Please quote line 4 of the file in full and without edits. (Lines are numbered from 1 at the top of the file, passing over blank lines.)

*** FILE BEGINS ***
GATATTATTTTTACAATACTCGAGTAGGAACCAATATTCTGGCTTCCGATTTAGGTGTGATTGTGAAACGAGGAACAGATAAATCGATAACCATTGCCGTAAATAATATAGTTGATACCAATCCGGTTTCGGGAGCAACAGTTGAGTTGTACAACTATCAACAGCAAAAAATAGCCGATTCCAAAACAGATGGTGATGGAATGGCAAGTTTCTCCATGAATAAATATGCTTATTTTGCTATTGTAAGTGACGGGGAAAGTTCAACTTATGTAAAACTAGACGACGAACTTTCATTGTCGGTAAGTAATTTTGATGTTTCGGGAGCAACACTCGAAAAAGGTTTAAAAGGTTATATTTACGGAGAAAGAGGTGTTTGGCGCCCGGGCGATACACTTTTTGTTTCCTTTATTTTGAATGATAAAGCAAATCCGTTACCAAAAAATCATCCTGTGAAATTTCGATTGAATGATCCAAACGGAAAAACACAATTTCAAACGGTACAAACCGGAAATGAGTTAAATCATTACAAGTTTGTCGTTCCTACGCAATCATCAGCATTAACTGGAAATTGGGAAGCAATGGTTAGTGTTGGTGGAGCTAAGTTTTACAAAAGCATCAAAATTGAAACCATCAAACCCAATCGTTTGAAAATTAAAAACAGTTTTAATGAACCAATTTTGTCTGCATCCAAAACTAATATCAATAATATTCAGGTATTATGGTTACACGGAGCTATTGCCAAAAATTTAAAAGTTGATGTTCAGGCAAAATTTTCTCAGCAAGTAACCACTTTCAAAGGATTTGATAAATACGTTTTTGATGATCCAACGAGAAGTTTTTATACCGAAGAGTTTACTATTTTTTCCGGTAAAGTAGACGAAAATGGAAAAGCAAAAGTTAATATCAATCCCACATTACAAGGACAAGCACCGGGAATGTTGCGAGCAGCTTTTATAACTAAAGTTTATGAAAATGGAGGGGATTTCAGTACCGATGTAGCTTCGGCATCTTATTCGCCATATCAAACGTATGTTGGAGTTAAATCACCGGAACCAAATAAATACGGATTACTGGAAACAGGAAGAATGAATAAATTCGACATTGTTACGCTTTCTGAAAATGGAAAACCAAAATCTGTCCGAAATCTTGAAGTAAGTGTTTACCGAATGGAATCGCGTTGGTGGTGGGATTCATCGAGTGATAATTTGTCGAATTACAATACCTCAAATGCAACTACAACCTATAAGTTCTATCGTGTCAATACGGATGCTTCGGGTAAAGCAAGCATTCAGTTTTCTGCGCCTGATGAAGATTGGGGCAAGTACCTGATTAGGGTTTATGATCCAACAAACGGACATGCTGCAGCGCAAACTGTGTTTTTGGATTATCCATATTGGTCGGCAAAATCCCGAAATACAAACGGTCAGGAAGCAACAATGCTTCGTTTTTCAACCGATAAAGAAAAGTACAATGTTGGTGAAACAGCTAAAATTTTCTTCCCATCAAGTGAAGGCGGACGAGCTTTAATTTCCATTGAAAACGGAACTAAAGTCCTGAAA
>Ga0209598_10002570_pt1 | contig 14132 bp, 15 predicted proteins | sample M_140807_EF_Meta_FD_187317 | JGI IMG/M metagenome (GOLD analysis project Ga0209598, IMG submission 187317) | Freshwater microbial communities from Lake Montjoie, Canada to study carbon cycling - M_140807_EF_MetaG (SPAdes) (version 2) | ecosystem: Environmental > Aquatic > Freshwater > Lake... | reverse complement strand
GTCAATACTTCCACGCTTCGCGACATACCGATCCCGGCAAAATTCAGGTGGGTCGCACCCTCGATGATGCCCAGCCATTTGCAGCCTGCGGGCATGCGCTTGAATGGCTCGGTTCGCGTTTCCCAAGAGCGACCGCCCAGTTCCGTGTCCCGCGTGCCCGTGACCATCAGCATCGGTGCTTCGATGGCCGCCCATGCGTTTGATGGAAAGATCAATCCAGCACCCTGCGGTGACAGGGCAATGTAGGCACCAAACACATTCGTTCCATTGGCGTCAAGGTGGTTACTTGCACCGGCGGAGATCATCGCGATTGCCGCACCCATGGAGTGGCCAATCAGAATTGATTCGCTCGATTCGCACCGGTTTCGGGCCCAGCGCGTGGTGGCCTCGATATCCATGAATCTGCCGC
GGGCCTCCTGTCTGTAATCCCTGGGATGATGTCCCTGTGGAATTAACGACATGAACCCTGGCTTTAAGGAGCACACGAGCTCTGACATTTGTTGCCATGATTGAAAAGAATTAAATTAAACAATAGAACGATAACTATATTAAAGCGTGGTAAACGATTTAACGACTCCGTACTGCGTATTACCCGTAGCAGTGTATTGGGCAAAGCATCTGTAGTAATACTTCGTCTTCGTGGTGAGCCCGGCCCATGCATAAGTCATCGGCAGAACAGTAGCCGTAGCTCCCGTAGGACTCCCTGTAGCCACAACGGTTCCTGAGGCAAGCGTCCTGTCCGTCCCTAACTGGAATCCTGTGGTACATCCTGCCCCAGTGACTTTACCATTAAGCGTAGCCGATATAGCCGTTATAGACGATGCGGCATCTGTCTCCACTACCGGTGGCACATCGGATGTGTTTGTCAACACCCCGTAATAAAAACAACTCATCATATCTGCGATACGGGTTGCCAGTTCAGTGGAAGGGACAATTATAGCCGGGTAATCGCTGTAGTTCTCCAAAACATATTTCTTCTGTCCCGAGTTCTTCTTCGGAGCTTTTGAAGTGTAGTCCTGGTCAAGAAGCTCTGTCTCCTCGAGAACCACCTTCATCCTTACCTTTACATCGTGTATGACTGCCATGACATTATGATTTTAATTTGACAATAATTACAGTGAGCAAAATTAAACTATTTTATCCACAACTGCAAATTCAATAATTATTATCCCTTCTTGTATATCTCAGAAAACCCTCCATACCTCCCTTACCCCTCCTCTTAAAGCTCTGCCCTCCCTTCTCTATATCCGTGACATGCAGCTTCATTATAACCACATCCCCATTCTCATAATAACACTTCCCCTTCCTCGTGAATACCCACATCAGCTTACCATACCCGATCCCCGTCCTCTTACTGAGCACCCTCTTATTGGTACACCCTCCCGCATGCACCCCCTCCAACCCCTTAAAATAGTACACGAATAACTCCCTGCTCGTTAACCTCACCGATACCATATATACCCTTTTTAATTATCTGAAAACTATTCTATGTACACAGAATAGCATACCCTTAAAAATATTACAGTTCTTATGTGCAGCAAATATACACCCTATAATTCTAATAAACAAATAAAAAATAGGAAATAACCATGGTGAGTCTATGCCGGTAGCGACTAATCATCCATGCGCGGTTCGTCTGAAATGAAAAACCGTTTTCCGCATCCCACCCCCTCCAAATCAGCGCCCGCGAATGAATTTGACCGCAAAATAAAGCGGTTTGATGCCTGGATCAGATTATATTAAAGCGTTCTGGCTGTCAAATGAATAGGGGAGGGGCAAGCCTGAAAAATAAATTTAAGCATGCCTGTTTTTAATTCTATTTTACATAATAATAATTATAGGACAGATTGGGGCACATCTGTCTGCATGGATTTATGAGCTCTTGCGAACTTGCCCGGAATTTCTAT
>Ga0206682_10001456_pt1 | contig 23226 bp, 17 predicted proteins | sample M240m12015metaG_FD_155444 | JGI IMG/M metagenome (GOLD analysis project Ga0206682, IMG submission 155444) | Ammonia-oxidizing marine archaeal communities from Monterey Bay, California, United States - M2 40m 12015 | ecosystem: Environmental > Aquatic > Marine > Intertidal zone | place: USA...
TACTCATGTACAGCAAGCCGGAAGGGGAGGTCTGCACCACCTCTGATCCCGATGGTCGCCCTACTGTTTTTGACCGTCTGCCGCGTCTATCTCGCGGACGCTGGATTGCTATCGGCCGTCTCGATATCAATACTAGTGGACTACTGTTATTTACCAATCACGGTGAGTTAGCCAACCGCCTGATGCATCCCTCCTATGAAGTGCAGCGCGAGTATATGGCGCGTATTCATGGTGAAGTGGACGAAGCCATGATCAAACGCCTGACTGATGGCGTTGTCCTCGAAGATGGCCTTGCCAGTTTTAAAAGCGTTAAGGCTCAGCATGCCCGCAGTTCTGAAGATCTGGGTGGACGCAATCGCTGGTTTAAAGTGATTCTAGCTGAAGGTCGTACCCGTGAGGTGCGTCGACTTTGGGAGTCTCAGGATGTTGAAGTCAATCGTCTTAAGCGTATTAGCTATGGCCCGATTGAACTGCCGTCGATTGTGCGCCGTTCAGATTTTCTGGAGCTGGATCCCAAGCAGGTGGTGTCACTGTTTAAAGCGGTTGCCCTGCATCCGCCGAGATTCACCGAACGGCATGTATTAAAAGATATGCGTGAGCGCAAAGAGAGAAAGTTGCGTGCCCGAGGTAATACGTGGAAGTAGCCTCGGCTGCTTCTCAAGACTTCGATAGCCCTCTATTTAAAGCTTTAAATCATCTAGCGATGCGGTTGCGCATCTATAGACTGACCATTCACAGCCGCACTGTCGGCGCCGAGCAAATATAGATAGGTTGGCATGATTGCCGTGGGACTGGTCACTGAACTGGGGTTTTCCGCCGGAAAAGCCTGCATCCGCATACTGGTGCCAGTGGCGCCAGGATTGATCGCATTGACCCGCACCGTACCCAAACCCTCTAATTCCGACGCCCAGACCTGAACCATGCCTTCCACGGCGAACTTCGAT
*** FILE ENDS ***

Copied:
GGGCCTCCTGTCTGTAATCCCTGGGATGATGTCCCTGTGGAATTAACGACATGAACCCTGGCTTTAAGGAGCACACGAGCTCTGACATTTGTTGCCATGATTGAAAAGAATTAAATTAAACAATAGAACGATAACTATATTAAAGCGTGGTAAACGATTTAACGACTCCGTACTGCGTATTACCCGTAGCAGTGTATTGGGCAAAGCATCTGTAGTAATACTTCGTCTTCGTGGTGAGCCCGGCCCATGCATAAGTCATCGGCAGAACAGTAGCCGTAGCTCCCGTAGGACTCCCTGTAGCCACAACGGTTCCTGAGGCAAGCGTCCTGTCCGTCCCTAACTGGAATCCTGTGGTACATCCTGCCCCAGTGACTTTACCATTAAGCGTAGCCGATATAGCCGTTATAGACGATGCGGCATCTGTCTCCACTACCGGTGGCACATCGGATGTGTTTGTCAACACCCCGTAATAAAAACAACTCATCATATCTGCGATACGGGTTGCCAGTTCAGTGGAAGGGACAATTATAGCCGGGTAATCGCTGTAGTTCTCCAAAACATATTTCTTCTGTCCCGAGTTCTTCTTCGGAGCTTTTGAAGTGTAGTCCTGGTCAAGAAGCTCTGTCTCCTCGAGAACCACCTTCATCCTTACCTTTACATCGTGTATGACTGCCATGACATTATGATTTTAATTTGACAATAATTACAGTGAGCAAAATTAAACTATTTTATCCACAACTGCAAATTCAATAATTATTATCCCTTCTTGTATATCTCAGAAAACCCTCCATACCTCCCTTACCCCTCCTCTTAAAGCTCTGCCCTCCCTTCTCTATATCCGTGACATGCAGCTTCATTATAACCACATCCCCATTCTCATAATAACACTTCCCCTTCCTCGTGAATACCCACATCAGCTTACCATACCCGATCCCCGTCCTCTTACTGAGCACCCTCTTATTGGTACACCCTCCCGCATGCACCCCCTCCAACCCCTTAAAATAGTACACGAATAACTCCCTGCTCGTTAACCTCACCGATACCATATATACCCTTTTTAATTATCTGAAAACTATTCTATGTACACAGAATAGCATACCCTTAAAAATATTACAGTTCTTATGTGCAGCAAATATACACCCTATAATTCTAATAAACAAATAAAAAATAGGAAATAACCATGGTGAGTCTATGCCGGTAGCGACTAATCATCCATGCGCGGTTCGTCTGAAATGAAAAACCGTTTTCCGCATCCCACCCCCTCCAAATCAGCGCCCGCGAATGAATTTGACCGCAAAATAAAGCGGTTTGATGCCTGGATCAGATTATATTAAAGCGTTCTGGCTGTCAAATGAATAGGGGAGGGGCAAGCCTGAAAAATAAATTTAAGCATGCCTGTTTTTAATTCTATTTTACATAATAATAATTATAGGACAGATTGGGGCACATCTGTCTGCATGGATTTATGAGCTCTTGCGAACTTGCCCGGAATTTCTAT